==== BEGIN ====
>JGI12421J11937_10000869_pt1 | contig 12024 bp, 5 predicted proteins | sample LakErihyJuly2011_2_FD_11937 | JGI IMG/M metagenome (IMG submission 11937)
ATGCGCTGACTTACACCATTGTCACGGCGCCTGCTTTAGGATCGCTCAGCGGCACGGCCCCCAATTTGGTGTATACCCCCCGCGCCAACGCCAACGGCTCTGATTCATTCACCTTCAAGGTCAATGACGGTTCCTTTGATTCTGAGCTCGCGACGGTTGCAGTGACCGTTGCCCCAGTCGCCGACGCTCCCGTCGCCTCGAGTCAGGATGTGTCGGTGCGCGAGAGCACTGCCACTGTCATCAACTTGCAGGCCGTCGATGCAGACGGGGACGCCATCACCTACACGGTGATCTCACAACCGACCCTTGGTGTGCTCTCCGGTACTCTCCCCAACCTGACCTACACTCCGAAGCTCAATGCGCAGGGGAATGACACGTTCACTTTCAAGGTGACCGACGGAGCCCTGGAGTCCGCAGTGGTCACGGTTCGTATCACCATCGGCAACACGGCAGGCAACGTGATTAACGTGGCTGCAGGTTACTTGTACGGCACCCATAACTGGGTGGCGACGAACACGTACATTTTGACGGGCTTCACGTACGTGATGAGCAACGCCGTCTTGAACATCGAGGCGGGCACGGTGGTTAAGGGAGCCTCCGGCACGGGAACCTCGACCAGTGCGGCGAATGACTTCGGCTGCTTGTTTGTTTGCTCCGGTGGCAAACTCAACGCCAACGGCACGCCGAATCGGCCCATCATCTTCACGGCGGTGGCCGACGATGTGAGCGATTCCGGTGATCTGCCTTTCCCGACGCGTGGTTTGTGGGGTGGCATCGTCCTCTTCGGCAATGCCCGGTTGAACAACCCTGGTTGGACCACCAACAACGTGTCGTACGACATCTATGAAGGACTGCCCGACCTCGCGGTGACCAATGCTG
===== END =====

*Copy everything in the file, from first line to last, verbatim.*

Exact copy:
>JGI12421J11937_10000869_pt1 | contig 12024 bp, 5 predicted proteins | sample LakErihyJuly2011_2_FD_11937 | JGI IMG/M metagenome (IMG submission 11937)
ATGCGCTGACTTACACCATTGTCACGGCGCCTGCTTTAGGATCGCTCAGCGGCACGGCCCCCAATTTGGTGTATACCCCCCGCGCCAACGCCAACGGCTCTGATTCATTCACCTTCAAGGTCAATGACGGTTCCTTTGATTCTGAGCTCGCGACGGTTGCAGTGACCGTTGCCCCAGTCGCCGACGCTCCCGTCGCCTCGAGTCAGGATGTGTCGGTGCGCGAGAGCACTGCCACTGTCATCAACTTGCAGGCCGTCGATGCAGACGGGGACGCCATCACCTACACGGTGATCTCACAACCGACCCTTGGTGTGCTCTCCGGTACTCTCCCCAACCTGACCTACACTCCGAAGCTCAATGCGCAGGGGAATGACACGTTCACTTTCAAGGTGACCGACGGAGCCCTGGAGTCCGCAGTGGTCACGGTTCGTATCACCATCGGCAACACGGCAGGCAACGTGATTAACGTGGCTGCAGGTTACTTGTACGGCACCCATAACTGGGTGGCGACGAACACGTACATTTTGACGGGCTTCACGTACGTGATGAGCAACGCCGTCTTGAACATCGAGGCGGGCACGGTGGTTAAGGGAGCCTCCGGCACGGGAACCTCGACCAGTGCGGCGAATGACTTCGGCTGCTTGTTTGTTTGCTCCGGTGGCAAACTCAACGCCAACGGCACGCCGAATCGGCCCATCATCTTCACGGCGGTGGCCGACGATGTGAGCGATTCCGGTGATCTGCCTTTCCCGACGCGTGGTTTGTGGGGTGGCATCGTCCTCTTCGGCAATGCCCGGTTGAACAACCCTGGTTGGACCACCAACAACGTGTCGTACGACATCTATGAAGGACTGCCCGACCTCGCGGTGACCAATGCTG